The tripling of the number of stars in the sky also means that the estimate of the number of planets out there must naturally rise, too.

Previously it was assumed there were millions of billions of planets in the universe; now, I suppose, we should figure on billions of billions. And as Science Men are discovering that water is pretty much ubiquitous among the orbs of our solar system, using the if-it’s-there-it-must-be-like-here principle, this means there are billions of billions of places out there that may host Life As We Know It.

Then again, right here on terra Science Men recently unearthed in California’s Mono Lake a “new” form of life that is not at all like Life As We Know It, because it gets off on arsenic. But it’s life nonetheless.

Life doesn’t have to like stuff just because you and I do. In the same AP piece that describes the new star-sextillions, there is a blood-curdling description of what is portrayed as a Horror World, festering out there some 42 light years from home.

The planet lives up to the word alien.

The[] paper reports that this giant planet’s atmosphere is either dense with sizzling water vapor like a souped-up steam bath, or it’s full of hazy, choking hydrogen and helium clouds with a slightly blue tint . . . .

And while this planet is nowhere near livable—it’s about 440 degrees—characterizing its atmosphere is a big step toward understanding potentially habitable planets outside our solar system, said study chief author Jacob Bean at the Harvard Smithsonian Center for Astrophysics.

“You wouldn’t want to be there. It would be unpleasant,” said study co-author Eliza Kempton of the University of California Santa Clara.

But other people might think that “steam bath” just heavenly. Different strokes, for different star-folks. We’ll find this to be true, I reckon, eventually. Maybe even soon.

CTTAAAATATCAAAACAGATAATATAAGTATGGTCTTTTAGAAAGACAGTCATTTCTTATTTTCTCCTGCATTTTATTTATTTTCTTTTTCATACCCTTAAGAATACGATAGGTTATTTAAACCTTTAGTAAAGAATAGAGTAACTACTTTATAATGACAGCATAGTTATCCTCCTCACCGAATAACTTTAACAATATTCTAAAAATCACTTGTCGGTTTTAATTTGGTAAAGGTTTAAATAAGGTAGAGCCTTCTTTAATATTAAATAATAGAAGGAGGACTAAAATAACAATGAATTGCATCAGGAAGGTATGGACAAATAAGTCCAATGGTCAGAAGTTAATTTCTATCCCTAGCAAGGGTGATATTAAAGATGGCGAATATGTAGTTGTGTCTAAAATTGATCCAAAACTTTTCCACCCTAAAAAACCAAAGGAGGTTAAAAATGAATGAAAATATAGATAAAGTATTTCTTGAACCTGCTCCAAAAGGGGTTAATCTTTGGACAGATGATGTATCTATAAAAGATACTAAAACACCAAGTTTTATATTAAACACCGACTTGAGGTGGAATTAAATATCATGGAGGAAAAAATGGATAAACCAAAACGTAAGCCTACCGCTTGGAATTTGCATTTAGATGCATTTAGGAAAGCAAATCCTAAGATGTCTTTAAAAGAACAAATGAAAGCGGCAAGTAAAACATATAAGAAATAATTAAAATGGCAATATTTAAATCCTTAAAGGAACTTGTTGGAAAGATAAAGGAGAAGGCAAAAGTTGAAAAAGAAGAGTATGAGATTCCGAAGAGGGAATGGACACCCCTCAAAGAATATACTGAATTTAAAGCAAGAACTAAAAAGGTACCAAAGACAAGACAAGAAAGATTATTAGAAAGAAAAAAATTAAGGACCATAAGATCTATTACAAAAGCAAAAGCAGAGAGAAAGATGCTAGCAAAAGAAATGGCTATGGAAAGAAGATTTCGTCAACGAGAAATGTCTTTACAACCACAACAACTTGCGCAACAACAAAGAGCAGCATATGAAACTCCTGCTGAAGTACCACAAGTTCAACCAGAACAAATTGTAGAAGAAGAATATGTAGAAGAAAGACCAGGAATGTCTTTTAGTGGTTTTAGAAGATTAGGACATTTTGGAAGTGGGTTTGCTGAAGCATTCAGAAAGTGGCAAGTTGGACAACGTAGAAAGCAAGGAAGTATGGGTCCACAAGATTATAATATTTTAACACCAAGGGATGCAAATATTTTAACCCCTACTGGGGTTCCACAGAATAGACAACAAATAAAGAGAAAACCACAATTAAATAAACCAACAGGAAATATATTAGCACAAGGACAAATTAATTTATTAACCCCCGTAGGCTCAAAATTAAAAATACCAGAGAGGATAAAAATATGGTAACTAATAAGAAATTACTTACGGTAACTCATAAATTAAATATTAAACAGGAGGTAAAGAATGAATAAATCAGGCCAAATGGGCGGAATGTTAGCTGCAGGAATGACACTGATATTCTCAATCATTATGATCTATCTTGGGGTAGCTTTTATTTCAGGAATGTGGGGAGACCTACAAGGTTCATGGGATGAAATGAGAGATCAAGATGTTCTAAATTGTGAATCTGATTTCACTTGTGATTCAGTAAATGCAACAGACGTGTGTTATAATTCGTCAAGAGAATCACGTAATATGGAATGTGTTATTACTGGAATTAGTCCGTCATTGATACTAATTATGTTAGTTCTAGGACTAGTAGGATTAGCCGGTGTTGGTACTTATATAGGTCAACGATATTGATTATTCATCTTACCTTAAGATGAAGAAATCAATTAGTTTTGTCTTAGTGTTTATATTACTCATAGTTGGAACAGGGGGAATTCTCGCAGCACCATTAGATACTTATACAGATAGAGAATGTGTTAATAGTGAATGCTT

I take comfort in the thought of so much life in so many elsewheres. Because this means odds are there are worlds where no one has ever heard of such things as radio ads, gangrene, or Sarah Palin.

Of course, as I observed during the Christmas season last year, every new world also requires a visit from Jesus Christ, there required to go through it all, in some world-appropriate form, all over again.

So. “[M]ore [planets] than stars in our galaxy” . . . and presumably some form of life on every one. This, again, brings new meaning to the phrase “Jesus wept.” For if Jesus’ father made this world, he surely made all those other worlds, too. And as nothing in the Big Guy’s makeup or history indicates that he would have done a better job of it anywhere else, this means Jesus will be needed to clean up the mess on every one of those worlds—worlds without end, amen. Truly: his is a job that will never, ever end.

Next time you’re having a bad day, think about that one: eternally recurring crucifixion.

“We’re supposed to believe that Christ has gone on to reign in glory,” Lucas said.